Date added: 14 Jun 2015
One soldier's story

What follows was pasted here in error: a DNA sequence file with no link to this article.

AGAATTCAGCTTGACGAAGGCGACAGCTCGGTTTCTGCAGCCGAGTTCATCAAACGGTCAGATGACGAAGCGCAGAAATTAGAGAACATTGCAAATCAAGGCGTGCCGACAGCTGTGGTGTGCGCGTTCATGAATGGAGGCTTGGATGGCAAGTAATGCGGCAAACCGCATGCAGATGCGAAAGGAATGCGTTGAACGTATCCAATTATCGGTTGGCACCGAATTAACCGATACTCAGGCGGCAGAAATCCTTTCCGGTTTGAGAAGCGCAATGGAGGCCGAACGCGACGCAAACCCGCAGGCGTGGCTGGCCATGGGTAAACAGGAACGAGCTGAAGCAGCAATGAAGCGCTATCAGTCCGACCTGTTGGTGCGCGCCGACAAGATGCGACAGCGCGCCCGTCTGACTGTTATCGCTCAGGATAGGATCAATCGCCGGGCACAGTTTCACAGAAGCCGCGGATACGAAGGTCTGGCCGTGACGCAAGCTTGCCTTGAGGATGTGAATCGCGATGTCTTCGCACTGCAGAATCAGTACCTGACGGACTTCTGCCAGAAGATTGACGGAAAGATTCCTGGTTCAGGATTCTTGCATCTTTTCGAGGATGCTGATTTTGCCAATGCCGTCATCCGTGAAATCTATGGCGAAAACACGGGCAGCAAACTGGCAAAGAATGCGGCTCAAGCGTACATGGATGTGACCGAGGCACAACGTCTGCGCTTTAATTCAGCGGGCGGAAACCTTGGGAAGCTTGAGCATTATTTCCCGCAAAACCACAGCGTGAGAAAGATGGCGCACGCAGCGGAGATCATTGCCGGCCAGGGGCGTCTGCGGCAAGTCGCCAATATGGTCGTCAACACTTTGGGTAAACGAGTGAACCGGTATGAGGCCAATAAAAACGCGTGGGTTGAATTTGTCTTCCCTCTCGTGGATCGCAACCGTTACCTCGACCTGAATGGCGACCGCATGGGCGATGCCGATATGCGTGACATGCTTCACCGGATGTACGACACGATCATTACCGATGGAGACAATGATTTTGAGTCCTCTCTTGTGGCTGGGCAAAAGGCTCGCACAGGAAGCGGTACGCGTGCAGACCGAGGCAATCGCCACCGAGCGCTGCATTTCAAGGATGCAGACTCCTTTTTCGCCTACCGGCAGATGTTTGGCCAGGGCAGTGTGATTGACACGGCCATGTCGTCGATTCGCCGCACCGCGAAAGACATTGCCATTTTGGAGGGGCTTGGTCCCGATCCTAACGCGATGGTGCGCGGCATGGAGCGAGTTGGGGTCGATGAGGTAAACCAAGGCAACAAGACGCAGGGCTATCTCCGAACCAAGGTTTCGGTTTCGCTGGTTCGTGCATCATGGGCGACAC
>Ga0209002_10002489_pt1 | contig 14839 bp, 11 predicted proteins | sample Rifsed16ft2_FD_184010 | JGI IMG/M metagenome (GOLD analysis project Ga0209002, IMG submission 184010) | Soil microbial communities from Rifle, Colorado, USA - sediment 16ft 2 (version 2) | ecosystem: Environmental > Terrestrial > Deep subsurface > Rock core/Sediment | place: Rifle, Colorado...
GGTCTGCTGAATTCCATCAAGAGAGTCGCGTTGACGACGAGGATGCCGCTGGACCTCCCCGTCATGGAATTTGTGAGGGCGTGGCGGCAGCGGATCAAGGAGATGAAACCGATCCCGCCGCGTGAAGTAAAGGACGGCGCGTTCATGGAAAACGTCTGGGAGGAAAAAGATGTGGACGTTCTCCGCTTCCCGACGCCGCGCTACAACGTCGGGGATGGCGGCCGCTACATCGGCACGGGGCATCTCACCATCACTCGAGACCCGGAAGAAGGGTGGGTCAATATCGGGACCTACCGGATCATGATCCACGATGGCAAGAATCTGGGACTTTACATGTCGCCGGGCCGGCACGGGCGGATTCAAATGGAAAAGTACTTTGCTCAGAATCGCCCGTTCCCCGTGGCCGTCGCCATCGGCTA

Private Thomas Chapman, born on Valentine’s Day 1790, was laid to rest in the churchyard of St Mary’s Church, in the village of Comberton, Cambridgeshire. A simple stone bears his name but the long passage of time has made the remaining words illegible. No man’s contribution to his community should be forgotten, particularly one who served his community with distinction, fighting for his country on thirty two engagements in distant campaigns. It is our task two centuries on to see that Thomas Chapman’s story lives on as do the tales of bravery from the many regiments assembled on 18th June 1815 for what the Duke of Wellington described as the "nearest run thing you ever saw." An army is never one man’s war, the leader, however skilful, however capable and however experienced relies on the thousands of ordinary soldiers under his command. So whilst the defeat of Napoleon Bonaparte is the story of the clash of two great commanders, of two of history’s legendary generals, of the great European nations, it is also the story of ordinary men who carry out the orders of those generals risking life and limb for a flag and a cause. So often we know the story of the great and the powerful, those stories are fascinating, vital to our understanding and give us much to consider, we need also to see what the view was like from the columns as they marched into battle. Their stories make up the bigger canvas on which our histories are painted.